Reporter Journal / Chen Weihua

China trade depends more on peace in South China Sea shipping lanes

(China Daily USA) Updated: 2017-08-07 11:30

When talking about the South China Sea, US officials, especially those in the previous Obama administration, liked to emphasize the importance of the shipping route to global trade.

The figure often cited since late 2010 is that $5.3 trillion worth of goods each year transit through the South China Sea.

The waterway is clearly vital to world trade. The United Nations Conference on Trade and Development estimated that some 80 percent of global trade by volume and 70 percent by value is shipped by sea. Of that volume, 60 percent of maritime trade passes through Asia, with the South China Sea carrying an estimated third of global shipping.

Comments by US officials, scholars and news outlets have often suggested that China is most likely to disrupt global trade flow through the key sea route.

However, a report by the Center for Strategic and International Studies (CSIS) dated Aug 2 shows that this is highly unlikely, confirming the belief of many Chinese that China has a bigger stake in the peace and stability in the region.

Using its own calculations, the CSIS reports finds that the real figure for global trade through the South China Sea in 2016 was $3.37 trillion. Though it is 36 percent smaller than the original $5.3 trillion, it still accounts for 21 percent of global trade.

The report - How Much Trade Transits the South China Sea? - finds that over 64 percent of China's maritime trade transited the South China Sea in 2016, while nearly 42 percent of Japan's maritime trade passed through those sea lanes in the same year. The US is less reliant on the South China Sea, with just over 14 percent of its maritime trade passing through the region.

Based on those figures, the report says that China's economic security is closely tied to the South China Sea. China's reliance on the South China Sea leaves it vulnerable to maritime trade disruptions.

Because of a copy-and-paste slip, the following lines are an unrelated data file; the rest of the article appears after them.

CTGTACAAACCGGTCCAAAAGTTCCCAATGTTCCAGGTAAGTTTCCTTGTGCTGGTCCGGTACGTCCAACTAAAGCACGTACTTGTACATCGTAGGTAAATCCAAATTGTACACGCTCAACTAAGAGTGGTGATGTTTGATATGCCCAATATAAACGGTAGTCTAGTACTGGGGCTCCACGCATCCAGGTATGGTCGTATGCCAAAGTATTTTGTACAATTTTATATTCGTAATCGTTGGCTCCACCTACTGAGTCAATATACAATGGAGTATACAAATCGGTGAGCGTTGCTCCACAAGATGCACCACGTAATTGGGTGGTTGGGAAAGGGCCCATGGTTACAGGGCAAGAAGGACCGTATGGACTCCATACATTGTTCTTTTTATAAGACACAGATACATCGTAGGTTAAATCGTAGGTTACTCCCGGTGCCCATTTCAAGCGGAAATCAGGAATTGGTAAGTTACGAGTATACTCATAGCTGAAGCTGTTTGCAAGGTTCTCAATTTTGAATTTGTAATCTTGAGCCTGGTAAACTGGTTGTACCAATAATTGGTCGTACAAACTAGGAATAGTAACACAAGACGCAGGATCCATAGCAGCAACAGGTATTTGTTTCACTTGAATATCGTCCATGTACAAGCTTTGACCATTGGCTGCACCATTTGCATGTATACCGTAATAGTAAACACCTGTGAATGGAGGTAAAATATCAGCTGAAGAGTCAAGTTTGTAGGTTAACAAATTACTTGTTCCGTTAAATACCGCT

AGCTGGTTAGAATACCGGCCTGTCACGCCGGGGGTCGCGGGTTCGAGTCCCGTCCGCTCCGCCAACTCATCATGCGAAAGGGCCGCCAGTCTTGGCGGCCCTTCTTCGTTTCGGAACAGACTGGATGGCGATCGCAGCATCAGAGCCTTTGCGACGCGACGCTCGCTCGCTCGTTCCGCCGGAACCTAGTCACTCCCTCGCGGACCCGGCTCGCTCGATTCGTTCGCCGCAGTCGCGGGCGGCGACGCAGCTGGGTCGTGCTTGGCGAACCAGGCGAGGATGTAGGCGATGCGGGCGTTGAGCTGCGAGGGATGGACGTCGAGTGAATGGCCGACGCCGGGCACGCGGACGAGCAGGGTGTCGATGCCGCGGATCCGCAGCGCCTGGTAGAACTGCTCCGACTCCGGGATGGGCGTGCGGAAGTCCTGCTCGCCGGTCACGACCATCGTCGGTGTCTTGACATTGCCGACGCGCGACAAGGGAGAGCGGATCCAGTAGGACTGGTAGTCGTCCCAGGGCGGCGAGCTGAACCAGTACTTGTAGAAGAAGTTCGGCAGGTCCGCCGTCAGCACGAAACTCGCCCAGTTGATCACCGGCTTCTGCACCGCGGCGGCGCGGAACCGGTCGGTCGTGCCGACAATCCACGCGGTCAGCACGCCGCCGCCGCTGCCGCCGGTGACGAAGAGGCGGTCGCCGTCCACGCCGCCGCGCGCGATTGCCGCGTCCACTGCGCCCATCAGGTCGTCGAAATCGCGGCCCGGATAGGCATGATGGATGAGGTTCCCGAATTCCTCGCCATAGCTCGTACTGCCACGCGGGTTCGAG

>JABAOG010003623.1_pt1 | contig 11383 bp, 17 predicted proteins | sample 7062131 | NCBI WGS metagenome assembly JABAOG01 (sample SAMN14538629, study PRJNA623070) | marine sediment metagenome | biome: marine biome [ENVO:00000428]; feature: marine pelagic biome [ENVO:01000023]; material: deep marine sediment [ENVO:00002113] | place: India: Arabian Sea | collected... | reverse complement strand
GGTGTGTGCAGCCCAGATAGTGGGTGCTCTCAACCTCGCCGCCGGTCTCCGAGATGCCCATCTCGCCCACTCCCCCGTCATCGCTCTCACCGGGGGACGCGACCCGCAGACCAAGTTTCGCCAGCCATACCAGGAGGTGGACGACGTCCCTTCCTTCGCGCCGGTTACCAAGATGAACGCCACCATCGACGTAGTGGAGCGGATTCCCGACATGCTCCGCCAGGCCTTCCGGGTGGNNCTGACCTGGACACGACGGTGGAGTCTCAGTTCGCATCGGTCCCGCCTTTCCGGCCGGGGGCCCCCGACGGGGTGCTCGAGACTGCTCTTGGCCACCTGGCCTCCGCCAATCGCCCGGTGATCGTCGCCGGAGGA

Given the significance of the South China Sea for Chinese trade, Beijing may be more inclined to take steps to preserve the free flow of trade than it is to disrupt it.

The CSIS report is probably its most balanced and objective report on the issue so far, given that its past reports on the issue have been almost all highly critical of China and regarded as biased by many Chinese, especially Washington-based Chinese journalists.

The report says that even under extreme hypothetical conditions where Chinese capabilities expanded to the point where it was capable of letting its own commerce pass while stopping that of other countries, such a move would be risky. Long-term interference with shipping traffic would increase insurance premiums on commercial vessels and force shippers to consider more expensive trade route alternatives.

Even during the height of tensions in the South China Sea a year ago, Chinese officials, including China's ambassador to the US Cui Tiankai, cited the stability of insurance premiums to dismiss the hyped concern expressed by US officials over disruptions in global trade.

The report does not exclude an unlikely scenario. It notes that dire circumstances may compel China to take disruptive action, but this would come at a considerable financial cost to China, greatly degrade China's standing among other countries, and could even precipitate an assertive response by outside powers.

Energy or commodity disruptions could have even more far-ranging economic consequences for the global marketplace. This is especially true for China - the world's top crude oil importer, according to the report.

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